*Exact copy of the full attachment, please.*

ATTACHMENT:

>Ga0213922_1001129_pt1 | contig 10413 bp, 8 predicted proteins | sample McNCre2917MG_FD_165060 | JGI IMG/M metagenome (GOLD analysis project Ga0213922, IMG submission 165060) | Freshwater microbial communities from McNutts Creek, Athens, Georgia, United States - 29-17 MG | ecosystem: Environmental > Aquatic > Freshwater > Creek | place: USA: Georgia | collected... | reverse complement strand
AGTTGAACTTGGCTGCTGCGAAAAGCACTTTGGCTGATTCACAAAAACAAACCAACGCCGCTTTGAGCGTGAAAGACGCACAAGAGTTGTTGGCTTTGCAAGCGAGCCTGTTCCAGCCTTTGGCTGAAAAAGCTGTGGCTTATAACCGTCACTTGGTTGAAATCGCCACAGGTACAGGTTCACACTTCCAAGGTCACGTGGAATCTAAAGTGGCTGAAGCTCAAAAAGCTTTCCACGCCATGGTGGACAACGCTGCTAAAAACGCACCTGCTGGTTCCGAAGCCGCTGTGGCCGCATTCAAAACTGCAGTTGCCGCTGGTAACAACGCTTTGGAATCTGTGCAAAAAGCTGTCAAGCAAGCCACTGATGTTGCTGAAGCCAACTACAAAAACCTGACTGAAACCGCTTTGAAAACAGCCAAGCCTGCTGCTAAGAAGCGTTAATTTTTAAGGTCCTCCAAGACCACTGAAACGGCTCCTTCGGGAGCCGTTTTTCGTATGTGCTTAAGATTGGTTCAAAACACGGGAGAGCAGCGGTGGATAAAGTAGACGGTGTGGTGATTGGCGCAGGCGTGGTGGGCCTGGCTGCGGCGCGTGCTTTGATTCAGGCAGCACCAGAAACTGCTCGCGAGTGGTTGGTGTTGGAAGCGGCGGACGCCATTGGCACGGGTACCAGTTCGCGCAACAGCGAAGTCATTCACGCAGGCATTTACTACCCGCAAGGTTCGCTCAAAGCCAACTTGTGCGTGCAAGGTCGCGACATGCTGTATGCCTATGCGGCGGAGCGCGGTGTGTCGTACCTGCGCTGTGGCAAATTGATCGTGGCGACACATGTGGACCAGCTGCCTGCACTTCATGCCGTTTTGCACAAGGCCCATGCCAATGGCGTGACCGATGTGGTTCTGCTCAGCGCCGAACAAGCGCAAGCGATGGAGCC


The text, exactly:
>Ga0213922_1001129_pt1 | contig 10413 bp, 8 predicted proteins | sample McNCre2917MG_FD_165060 | JGI IMG/M metagenome (GOLD analysis project Ga0213922, IMG submission 165060) | Freshwater microbial communities from McNutts Creek, Athens, Georgia, United States - 29-17 MG | ecosystem: Environmental > Aquatic > Freshwater > Creek | place: USA: Georgia | collected... | reverse complement strand
AGTTGAACTTGGCTGCTGCGAAAAGCACTTTGGCTGATTCACAAAAACAAACCAACGCCGCTTTGAGCGTGAAAGACGCACAAGAGTTGTTGGCTTTGCAAGCGAGCCTGTTCCAGCCTTTGGCTGAAAAAGCTGTGGCTTATAACCGTCACTTGGTTGAAATCGCCACAGGTACAGGTTCACACTTCCAAGGTCACGTGGAATCTAAAGTGGCTGAAGCTCAAAAAGCTTTCCACGCCATGGTGGACAACGCTGCTAAAAACGCACCTGCTGGTTCCGAAGCCGCTGTGGCCGCATTCAAAACTGCAGTTGCCGCTGGTAACAACGCTTTGGAATCTGTGCAAAAAGCTGTCAAGCAAGCCACTGATGTTGCTGAAGCCAACTACAAAAACCTGACTGAAACCGCTTTGAAAACAGCCAAGCCTGCTGCTAAGAAGCGTTAATTTTTAAGGTCCTCCAAGACCACTGAAACGGCTCCTTCGGGAGCCGTTTTTCGTATGTGCTTAAGATTGGTTCAAAACACGGGAGAGCAGCGGTGGATAAAGTAGACGGTGTGGTGATTGGCGCAGGCGTGGTGGGCCTGGCTGCGGCGCGTGCTTTGATTCAGGCAGCACCAGAAACTGCTCGCGAGTGGTTGGTGTTGGAAGCGGCGGACGCCATTGGCACGGGTACCAGTTCGCGCAACAGCGAAGTCATTCACGCAGGCATTTACTACCCGCAAGGTTCGCTCAAAGCCAACTTGTGCGTGCAAGGTCGCGACATGCTGTATGCCTATGCGGCGGAGCGCGGTGTGTCGTACCTGCGCTGTGGCAAATTGATCGTGGCGACACATGTGGACCAGCTGCCTGCACTTCATGCCGTTTTGCACAAGGCCCATGCCAATGGCGTGACCGATGTGGTTCTGCTCAGCGCCGAACAAGCGCAAGCGATGGAGCC